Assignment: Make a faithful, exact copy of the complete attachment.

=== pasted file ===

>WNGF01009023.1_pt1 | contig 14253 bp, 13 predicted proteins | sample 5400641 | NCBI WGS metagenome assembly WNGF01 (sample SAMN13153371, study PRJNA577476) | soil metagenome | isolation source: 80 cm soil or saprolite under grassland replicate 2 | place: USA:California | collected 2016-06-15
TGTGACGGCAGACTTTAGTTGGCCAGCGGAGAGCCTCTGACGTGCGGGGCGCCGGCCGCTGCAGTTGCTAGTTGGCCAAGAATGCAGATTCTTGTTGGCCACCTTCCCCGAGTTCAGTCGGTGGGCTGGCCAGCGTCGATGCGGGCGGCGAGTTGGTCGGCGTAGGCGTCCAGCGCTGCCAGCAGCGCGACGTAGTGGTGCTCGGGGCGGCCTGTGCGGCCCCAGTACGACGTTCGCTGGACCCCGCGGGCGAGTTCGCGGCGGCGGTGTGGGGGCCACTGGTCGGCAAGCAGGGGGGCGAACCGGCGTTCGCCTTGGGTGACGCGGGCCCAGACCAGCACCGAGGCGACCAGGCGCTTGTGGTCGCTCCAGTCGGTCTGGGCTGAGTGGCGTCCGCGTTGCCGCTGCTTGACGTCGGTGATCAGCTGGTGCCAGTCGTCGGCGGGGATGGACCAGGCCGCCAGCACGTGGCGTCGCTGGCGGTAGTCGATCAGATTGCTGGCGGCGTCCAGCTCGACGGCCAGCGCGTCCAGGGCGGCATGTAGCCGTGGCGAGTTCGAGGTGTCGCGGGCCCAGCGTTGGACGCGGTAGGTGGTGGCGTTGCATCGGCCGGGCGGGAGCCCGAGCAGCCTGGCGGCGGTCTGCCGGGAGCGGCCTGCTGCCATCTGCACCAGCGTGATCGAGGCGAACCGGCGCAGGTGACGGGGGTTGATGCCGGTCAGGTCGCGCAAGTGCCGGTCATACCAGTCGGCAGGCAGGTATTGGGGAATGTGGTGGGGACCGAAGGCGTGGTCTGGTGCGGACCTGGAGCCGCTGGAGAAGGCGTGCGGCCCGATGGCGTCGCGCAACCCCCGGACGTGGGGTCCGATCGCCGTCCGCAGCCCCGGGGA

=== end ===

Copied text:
>WNGF01009023.1_pt1 | contig 14253 bp, 13 predicted proteins | sample 5400641 | NCBI WGS metagenome assembly WNGF01 (sample SAMN13153371, study PRJNA577476) | soil metagenome | isolation source: 80 cm soil or saprolite under grassland replicate 2 | place: USA:California | collected 2016-06-15
TGTGACGGCAGACTTTAGTTGGCCAGCGGAGAGCCTCTGACGTGCGGGGCGCCGGCCGCTGCAGTTGCTAGTTGGCCAAGAATGCAGATTCTTGTTGGCCACCTTCCCCGAGTTCAGTCGGTGGGCTGGCCAGCGTCGATGCGGGCGGCGAGTTGGTCGGCGTAGGCGTCCAGCGCTGCCAGCAGCGCGACGTAGTGGTGCTCGGGGCGGCCTGTGCGGCCCCAGTACGACGTTCGCTGGACCCCGCGGGCGAGTTCGCGGCGGCGGTGTGGGGGCCACTGGTCGGCAAGCAGGGGGGCGAACCGGCGTTCGCCTTGGGTGACGCGGGCCCAGACCAGCACCGAGGCGACCAGGCGCTTGTGGTCGCTCCAGTCGGTCTGGGCTGAGTGGCGTCCGCGTTGCCGCTGCTTGACGTCGGTGATCAGCTGGTGCCAGTCGTCGGCGGGGATGGACCAGGCCGCCAGCACGTGGCGTCGCTGGCGGTAGTCGATCAGATTGCTGGCGGCGTCCAGCTCGACGGCCAGCGCGTCCAGGGCGGCATGTAGCCGTGGCGAGTTCGAGGTGTCGCGGGCCCAGCGTTGGACGCGGTAGGTGGTGGCGTTGCATCGGCCGGGCGGGAGCCCGAGCAGCCTGGCGGCGGTCTGCCGGGAGCGGCCTGCTGCCATCTGCACCAGCGTGATCGAGGCGAACCGGCGCAGGTGACGGGGGTTGATGCCGGTCAGGTCGCGCAAGTGCCGGTCATACCAGTCGGCAGGCAGGTATTGGGGAATGTGGTGGGGACCGAAGGCGTGGTCTGGTGCGGACCTGGAGCCGCTGGAGAAGGCGTGCGGCCCGATGGCGTCGCGCAACCCCCGGACGTGGGGTCCGATCGCCGTCCGCAGCCCCGGGGA